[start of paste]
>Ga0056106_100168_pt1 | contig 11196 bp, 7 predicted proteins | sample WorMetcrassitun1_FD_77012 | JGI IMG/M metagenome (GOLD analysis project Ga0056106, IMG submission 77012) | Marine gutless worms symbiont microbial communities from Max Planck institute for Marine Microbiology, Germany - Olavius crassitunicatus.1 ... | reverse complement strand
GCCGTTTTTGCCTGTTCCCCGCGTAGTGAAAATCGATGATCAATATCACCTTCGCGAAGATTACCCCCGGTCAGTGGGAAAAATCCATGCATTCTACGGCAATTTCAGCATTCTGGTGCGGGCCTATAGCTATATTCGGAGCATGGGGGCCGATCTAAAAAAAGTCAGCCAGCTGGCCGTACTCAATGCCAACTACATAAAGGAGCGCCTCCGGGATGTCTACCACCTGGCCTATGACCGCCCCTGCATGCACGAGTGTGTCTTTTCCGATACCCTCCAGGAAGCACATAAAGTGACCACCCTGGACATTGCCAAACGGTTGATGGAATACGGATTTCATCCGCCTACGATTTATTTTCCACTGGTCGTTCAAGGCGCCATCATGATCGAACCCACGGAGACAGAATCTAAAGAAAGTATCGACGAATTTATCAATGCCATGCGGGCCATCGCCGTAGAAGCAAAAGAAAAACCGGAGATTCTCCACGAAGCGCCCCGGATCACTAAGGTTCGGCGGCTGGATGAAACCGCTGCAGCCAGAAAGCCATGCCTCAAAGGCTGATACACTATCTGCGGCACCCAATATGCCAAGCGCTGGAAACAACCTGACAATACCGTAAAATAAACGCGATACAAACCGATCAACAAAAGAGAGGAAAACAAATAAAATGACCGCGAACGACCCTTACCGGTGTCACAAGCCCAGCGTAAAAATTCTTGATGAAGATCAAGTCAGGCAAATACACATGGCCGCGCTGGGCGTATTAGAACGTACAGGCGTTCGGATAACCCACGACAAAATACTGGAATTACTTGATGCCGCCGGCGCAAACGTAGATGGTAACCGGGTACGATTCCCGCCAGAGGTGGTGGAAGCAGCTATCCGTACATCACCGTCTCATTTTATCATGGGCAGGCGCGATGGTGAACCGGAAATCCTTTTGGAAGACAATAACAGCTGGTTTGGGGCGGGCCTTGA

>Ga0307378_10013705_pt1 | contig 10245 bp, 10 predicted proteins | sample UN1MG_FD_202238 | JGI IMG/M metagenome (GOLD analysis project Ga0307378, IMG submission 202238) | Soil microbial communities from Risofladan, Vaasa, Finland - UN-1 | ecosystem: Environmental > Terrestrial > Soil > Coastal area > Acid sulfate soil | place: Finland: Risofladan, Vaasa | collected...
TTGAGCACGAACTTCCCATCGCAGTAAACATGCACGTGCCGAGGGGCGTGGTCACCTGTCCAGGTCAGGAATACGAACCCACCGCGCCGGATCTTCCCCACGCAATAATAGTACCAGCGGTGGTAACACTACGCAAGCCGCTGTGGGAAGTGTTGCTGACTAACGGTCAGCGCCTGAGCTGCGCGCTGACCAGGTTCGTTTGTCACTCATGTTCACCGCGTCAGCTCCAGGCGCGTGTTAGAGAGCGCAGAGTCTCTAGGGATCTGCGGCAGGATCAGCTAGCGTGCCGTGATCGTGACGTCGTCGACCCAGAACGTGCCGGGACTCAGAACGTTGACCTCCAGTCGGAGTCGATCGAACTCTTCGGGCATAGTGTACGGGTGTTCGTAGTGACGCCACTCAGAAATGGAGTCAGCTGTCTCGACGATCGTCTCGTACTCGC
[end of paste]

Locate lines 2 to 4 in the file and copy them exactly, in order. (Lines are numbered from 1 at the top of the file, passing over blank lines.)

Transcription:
GCCGTTTTTGCCTGTTCCCCGCGTAGTGAAAATCGATGATCAATATCACCTTCGCGAAGATTACCCCCGGTCAGTGGGAAAAATCCATGCATTCTACGGCAATTTCAGCATTCTGGTGCGGGCCTATAGCTATATTCGGAGCATGGGGGCCGATCTAAAAAAAGTCAGCCAGCTGGCCGTACTCAATGCCAACTACATAAAGGAGCGCCTCCGGGATGTCTACCACCTGGCCTATGACCGCCCCTGCATGCACGAGTGTGTCTTTTCCGATACCCTCCAGGAAGCACATAAAGTGACCACCCTGGACATTGCCAAACGGTTGATGGAATACGGATTTCATCCGCCTACGATTTATTTTCCACTGGTCGTTCAAGGCGCCATCATGATCGAACCCACGGAGACAGAATCTAAAGAAAGTATCGACGAATTTATCAATGCCATGCGGGCCATCGCCGTAGAAGCAAAAGAAAAACCGGAGATTCTCCACGAAGCGCCCCGGATCACTAAGGTTCGGCGGCTGGATGAAACCGCTGCAGCCAGAAAGCCATGCCTCAAAGGCTGATACACTATCTGCGGCACCCAATATGCCAAGCGCTGGAAACAACCTGACAATACCGTAAAATAAACGCGATACAAACCGATCAACAAAAGAGAGGAAAACAAATAAAATGACCGCGAACGACCCTTACCGGTGTCACAAGCCCAGCGTAAAAATTCTTGATGAAGATCAAGTCAGGCAAATACACATGGCCGCGCTGGGCGTATTAGAACGTACAGGCGTTCGGATAACCCACGACAAAATACTGGAATTACTTGATGCCGCCGGCGCAAACGTAGATGGTAACCGGGTACGATTCCCGCCAGAGGTGGTGGAAGCAGCTATCCGTACATCACCGTCTCATTTTATCATGGGCAGGCGCGATGGTGAACCGGAAATCCTTTTGGAAGACAATAACAGCTGGTTTGGGGCGGGCCTTGA

>Ga0307378_10013705_pt1 | contig 10245 bp, 10 predicted proteins | sample UN1MG_FD_202238 | JGI IMG/M metagenome (GOLD analysis project Ga0307378, IMG submission 202238) | Soil microbial communities from Risofladan, Vaasa, Finland - UN-1 | ecosystem: Environmental > Terrestrial > Soil > Coastal area > Acid sulfate soil | place: Finland: Risofladan, Vaasa | collected...
TTGAGCACGAACTTCCCATCGCAGTAAACATGCACGTGCCGAGGGGCGTGGTCACCTGTCCAGGTCAGGAATACGAACCCACCGCGCCGGATCTTCCCCACGCAATAATAGTACCAGCGGTGGTAACACTACGCAAGCCGCTGTGGGAAGTGTTGCTGACTAACGGTCAGCGCCTGAGCTGCGCGCTGACCAGGTTCGTTTGTCACTCATGTTCACCGCGTCAGCTCCAGGCGCGTGTTAGAGAGCGCAGAGTCTCTAGGGATCTGCGGCAGGATCAGCTAGCGTGCCGTGATCGTGACGTCGTCGACCCAGAACGTGCCGGGACTCAGAACGTTGACCTCCAGTCGGAGTCGATCGAACTCTTCGGGCATAGTGTACGGGTGTTCGTAGTGACGCCACTCAGAAATGGAGTCAGCTGTCTCGACGATCGTCTCGTACTCGC